4. ^ Street, I. P., D. J. Christensen, et al. (1990). "Hydrogen exchange during the enzyme-catalyzed isomerization of isopentenyl diphosphate and dimethylallyl diphosphate." Journal of the American Chemical Society 112(23): 8577-8578.
  5. ^ a b c Hall, N.; Fish, D.; Hunt, N.; Goldin, R.; Guillou, P.; Monson, J. (1992). "Is the relationship between angiogenesis and metastasis in breast cancer real?". Surgical oncology 1 (3): 223–229. PMID 1285217.  edit
  6. ^ Zheng, W.; Sun, F.; Bartlam, M.; Li, X.; Li, R.; Rao, Z. (2007). "The Crystal Structure of Human Isopentenyl Diphosphate Isomerase at 1.7 Å Resolution Reveals its Catalytic Mechanism in Isoprenoid Biosynthesis". Journal of Molecular Biology 366 (5): 1447–1458. doi:10.1016/j.jmb.2006.12.055. PMID 17250851.  edit
  7. ^ Street, I.; Coffman, H.; Baker, J.; Poulter, C. (1994). "Identification of Cys139 and Glu207 as catalytically important groups in the active site of isopentenyl diphosphate:dimethylallyl diphosphate isomerase". Biochemistry 33 (14): 4212–4217. doi:10.1021/bi00180a014. PMID 7908830.  edit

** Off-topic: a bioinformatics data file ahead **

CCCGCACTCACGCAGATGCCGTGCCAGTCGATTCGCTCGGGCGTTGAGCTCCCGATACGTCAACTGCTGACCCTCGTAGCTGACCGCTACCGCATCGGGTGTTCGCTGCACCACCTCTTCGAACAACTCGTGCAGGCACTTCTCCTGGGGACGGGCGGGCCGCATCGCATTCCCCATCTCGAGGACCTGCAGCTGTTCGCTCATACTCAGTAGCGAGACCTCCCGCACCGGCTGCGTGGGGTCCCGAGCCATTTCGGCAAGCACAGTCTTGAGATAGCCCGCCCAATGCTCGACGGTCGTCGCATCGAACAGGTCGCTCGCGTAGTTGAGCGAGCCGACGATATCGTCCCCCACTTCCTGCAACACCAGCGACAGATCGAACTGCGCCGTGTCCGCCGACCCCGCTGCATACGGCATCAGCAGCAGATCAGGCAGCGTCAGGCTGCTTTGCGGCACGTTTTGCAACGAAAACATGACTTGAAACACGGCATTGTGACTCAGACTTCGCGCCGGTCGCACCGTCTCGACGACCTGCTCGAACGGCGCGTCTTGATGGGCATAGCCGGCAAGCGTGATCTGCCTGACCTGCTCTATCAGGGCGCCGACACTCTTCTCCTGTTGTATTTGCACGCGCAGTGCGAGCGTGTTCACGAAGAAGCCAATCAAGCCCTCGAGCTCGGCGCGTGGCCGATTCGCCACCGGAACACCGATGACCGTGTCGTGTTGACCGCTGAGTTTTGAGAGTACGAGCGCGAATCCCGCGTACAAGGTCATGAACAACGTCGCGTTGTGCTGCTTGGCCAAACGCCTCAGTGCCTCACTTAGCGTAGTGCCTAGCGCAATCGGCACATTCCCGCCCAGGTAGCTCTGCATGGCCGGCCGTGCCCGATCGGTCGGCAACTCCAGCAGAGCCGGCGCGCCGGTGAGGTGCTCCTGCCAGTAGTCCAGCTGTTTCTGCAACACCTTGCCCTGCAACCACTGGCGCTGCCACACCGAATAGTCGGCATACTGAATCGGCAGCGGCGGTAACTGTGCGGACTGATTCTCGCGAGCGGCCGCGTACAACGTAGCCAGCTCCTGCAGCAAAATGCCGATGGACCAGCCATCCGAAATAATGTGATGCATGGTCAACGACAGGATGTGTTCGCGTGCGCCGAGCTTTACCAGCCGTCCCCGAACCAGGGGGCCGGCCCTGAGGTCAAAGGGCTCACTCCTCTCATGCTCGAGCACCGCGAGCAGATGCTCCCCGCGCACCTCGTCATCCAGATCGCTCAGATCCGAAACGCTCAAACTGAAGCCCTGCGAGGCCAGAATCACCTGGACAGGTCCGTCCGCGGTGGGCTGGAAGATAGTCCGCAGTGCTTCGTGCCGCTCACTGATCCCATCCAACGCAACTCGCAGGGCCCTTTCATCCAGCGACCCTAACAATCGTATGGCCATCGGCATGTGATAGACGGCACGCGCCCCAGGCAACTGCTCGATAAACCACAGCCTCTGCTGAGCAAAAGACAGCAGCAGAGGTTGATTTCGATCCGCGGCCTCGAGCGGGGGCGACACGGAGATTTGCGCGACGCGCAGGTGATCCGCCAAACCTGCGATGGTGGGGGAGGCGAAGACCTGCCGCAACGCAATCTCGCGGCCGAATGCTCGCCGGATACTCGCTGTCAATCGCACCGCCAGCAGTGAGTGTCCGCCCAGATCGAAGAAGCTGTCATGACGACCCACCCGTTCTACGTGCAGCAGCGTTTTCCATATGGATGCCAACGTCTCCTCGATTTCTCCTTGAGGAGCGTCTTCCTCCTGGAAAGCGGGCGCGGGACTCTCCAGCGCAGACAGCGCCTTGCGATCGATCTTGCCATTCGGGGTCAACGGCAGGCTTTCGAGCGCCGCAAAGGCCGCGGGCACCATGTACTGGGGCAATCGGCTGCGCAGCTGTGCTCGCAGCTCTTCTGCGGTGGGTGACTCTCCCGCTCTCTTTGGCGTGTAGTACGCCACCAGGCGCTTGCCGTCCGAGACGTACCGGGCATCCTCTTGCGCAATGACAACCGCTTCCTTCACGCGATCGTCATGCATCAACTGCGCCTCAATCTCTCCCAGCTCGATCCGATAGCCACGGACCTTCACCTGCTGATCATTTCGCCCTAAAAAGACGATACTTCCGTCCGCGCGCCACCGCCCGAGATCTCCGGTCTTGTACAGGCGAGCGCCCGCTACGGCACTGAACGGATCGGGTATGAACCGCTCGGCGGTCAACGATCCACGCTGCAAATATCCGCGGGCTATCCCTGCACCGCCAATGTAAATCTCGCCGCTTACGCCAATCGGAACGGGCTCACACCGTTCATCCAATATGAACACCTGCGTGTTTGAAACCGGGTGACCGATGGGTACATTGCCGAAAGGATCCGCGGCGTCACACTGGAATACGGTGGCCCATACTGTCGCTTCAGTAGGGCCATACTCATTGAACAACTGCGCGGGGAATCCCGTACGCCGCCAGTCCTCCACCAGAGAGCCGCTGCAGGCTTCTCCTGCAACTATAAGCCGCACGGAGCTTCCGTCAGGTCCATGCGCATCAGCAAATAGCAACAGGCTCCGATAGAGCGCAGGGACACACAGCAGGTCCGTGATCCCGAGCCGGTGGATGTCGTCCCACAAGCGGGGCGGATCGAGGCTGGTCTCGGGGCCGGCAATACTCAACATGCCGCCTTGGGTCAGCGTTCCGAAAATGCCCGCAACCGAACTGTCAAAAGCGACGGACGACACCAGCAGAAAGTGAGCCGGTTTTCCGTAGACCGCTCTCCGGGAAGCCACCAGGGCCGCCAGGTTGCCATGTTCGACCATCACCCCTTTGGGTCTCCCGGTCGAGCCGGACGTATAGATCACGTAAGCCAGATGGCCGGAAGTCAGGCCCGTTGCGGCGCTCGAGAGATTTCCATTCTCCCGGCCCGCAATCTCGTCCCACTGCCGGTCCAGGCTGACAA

8. ^ Wouters, J.; Oudjama, Y.; Barkley, S.; Tricot, C.; Stalon, V.; Droogmans, L.; Poulter, C. (2003). "Catalytic Mechanism of Escherichia coli Isopentenyl Diphosphate Isomerase Involves Cys-67, Glu-116, and Tyr-104 as Suggested by Crystal Structures of Complexes with Transition State Analogues and Irreversible Inhibitors". Journal of Biological Chemistry 278 (14): 11903–11908. doi:10.1074/jbc.M212823200. PMID 12540835.  edit
  9. ^ Zhang, C.; Liu, L.; Xu, H.; Wei, Z.; Wang, Y.; Lin, Y.; Gong, W. (2007). "Crystal Structures of Human IPP Isomerase: New Insights into the Catalytic Mechanism". Journal of Molecular Biology 366 (5): 1437–1446. doi:10.1016/j.jmb.2006.10.092. PMID 17137593.  edit
  10. ^ Bonanno, J. B.; Edo, C.; Eswar, N.; Pieper, U.; Romanowski, M.; Ilyin, V.; Gerchman, S.; Kycia, H.; Studier, F.; Sali, A.; Burley, S. K. (2001). "Structural genomics of enzymes involved in sterol/isoprenoid biosynthesis". Proceedings of the National Academy of Sciences 98 (23): 12896–12901. doi:10.1073/pnas.181466998. PMC 60796. PMID 11698677.  edit